Confront British officials with this moment of prime ministerial candour and they will give you a pained look. It is a rare moment indeed when it is the head of government himself who publicly lays out a matter of fundamental political import in such starkly simple – or, as some critics would say, simplistic – terms as to leave no room for diplomatic subterfuge or political compromise.
But if Cameron is right and the euro zone must basically become like a country called Europe if it is to survive (with which this author happens to agree), then, barring some unforeseeable economic cataclysm, a vast majority of Britons will choose to stay outside it for decades to come.
Equally predictably, the European Union would then be reduced to some kind of glorified European free trade area encumbered with too many obsolete institutions. Whether the UK would remain in it or negotiate some other form of access to its single market would be a secondary issue.
Surely ambitions to build a European foreign and defence policy – the one other big constitutional issue to settle – would gravitate away from the EU towards the country called Europe. After all, wars cost money and a fiscal and budgetary union would soon seize control of military expenditure.
It is unclear yet whether market pressures coupled with the objective to strengthen the euro’s foundations will suffice to make the euro zone’s leaders surmount their innate conservatism and submit their countries to the joint exercise of a massively expanded euro-zone financial, fiscal and budgetary authority.
Obviously, the vast majority of the euro zone’s present leaders hope that Mr Cameron is wrong and that salvaging the euro will require merely a series of gradual moves towards deeper integration, each of which can be fragmented or fudged sufficiently to avoid the dangers of a referendum at home – or of a make-or-break confrontation with the UK over the nature of its relationship with Europe.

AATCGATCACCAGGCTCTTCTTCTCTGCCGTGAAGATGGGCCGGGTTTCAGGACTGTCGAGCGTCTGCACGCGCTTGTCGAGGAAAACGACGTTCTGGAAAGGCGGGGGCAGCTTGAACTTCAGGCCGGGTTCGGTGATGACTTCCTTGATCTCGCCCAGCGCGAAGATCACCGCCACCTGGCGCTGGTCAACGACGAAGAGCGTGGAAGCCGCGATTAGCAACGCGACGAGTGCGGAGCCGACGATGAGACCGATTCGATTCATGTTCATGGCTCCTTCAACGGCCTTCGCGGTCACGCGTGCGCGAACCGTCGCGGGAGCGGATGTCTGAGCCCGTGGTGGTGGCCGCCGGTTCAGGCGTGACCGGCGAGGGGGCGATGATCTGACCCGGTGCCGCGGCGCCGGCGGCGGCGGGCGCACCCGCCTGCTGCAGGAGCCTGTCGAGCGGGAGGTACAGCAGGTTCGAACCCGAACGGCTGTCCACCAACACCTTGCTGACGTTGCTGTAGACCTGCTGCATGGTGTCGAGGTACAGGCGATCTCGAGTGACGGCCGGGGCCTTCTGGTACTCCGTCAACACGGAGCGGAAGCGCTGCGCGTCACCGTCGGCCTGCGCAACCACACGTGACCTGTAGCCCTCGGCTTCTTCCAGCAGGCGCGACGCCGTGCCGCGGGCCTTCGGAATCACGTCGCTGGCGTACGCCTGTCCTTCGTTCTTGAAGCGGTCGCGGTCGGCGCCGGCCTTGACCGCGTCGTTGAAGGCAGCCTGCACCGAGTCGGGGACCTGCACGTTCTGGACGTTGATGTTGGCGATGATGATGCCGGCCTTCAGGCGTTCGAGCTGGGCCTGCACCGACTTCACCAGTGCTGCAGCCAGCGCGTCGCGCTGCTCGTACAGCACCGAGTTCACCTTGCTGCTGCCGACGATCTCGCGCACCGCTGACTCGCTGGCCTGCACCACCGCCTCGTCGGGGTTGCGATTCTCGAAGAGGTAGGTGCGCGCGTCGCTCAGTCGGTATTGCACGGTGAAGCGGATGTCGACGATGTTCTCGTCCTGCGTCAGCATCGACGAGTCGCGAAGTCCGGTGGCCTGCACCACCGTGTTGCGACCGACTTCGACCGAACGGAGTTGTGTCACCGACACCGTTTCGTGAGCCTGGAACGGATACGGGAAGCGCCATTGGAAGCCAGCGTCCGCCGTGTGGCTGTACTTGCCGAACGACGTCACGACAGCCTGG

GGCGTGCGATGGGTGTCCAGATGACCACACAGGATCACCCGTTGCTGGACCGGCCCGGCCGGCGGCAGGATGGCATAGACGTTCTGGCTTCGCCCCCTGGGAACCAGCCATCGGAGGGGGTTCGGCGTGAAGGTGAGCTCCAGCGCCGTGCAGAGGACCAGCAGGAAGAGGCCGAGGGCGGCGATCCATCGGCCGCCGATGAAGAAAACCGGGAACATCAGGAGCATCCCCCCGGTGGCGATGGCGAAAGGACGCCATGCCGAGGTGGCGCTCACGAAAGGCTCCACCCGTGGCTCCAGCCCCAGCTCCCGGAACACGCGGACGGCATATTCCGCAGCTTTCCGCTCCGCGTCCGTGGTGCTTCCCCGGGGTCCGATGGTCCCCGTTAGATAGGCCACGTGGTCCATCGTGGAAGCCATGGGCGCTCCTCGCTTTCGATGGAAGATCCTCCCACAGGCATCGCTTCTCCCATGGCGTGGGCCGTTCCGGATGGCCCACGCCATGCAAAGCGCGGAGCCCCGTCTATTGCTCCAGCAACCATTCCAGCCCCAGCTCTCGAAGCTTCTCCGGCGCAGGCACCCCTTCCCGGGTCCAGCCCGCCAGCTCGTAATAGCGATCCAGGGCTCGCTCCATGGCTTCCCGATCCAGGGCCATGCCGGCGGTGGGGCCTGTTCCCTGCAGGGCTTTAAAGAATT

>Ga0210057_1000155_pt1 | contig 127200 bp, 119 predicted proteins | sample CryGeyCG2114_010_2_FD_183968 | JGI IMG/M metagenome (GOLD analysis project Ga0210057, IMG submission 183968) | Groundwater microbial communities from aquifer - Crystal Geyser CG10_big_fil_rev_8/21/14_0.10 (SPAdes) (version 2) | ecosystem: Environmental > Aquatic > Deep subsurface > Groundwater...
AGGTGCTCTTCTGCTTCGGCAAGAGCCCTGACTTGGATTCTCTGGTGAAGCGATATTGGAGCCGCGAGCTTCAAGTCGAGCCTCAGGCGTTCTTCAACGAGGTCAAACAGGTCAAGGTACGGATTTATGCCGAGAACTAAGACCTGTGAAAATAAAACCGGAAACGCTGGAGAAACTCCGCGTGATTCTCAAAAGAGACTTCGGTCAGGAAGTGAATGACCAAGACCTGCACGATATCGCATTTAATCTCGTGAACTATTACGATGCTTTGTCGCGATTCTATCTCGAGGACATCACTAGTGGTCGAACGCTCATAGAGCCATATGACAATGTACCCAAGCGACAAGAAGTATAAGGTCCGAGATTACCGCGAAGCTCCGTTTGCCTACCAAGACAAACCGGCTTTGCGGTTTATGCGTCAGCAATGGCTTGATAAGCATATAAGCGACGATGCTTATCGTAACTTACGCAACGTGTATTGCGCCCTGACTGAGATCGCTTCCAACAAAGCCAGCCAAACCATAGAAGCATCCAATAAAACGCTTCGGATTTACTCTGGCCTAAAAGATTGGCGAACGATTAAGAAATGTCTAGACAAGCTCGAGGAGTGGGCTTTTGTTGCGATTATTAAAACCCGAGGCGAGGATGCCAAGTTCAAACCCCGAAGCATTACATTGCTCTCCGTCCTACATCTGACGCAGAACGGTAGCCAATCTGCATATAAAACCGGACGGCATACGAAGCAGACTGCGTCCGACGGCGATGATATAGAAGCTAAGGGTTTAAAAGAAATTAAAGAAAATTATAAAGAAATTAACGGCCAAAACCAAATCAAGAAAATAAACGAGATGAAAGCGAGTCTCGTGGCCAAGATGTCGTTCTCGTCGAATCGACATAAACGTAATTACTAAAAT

London’s red lines
But equally obviously, if it is the UK that sets the bar too high, if it is London that tries to extract painful concessions from its partners as the price of allowing the euro zone to salvage itself through deeper integration, then all euro-zone leaders are now determined to ignore the red lines drawn up in London and find other ways to achieve their goal.
For decades, Europeans implicitly accepted a special British right to constantly wield its veto as the unpleasant but necessary price to pay for British club membership. Today, the stakes are too high for such tolerant behaviour.
The gamble of the euro’s founders was that once the euro would be launched, no matter how steep the price of further political integration, the price of monetary disintegration would always be higher. History has embarked us on a gigantic experiment to see whether that prediction will come to pass.
What becomes of the UK in Europe or outside, it has now become a fascinating but minor part of that far broader narrative. Continental federalists such as this author, of course, will be tempted to wish the UK Godspeed and bon voyage. After all, it might even become possible to build a US of E once the flatmate with the armoured handbag has moved out.
Thomas Klau is senior policy fellow and head of the Paris office of the European Council on Foreign Relations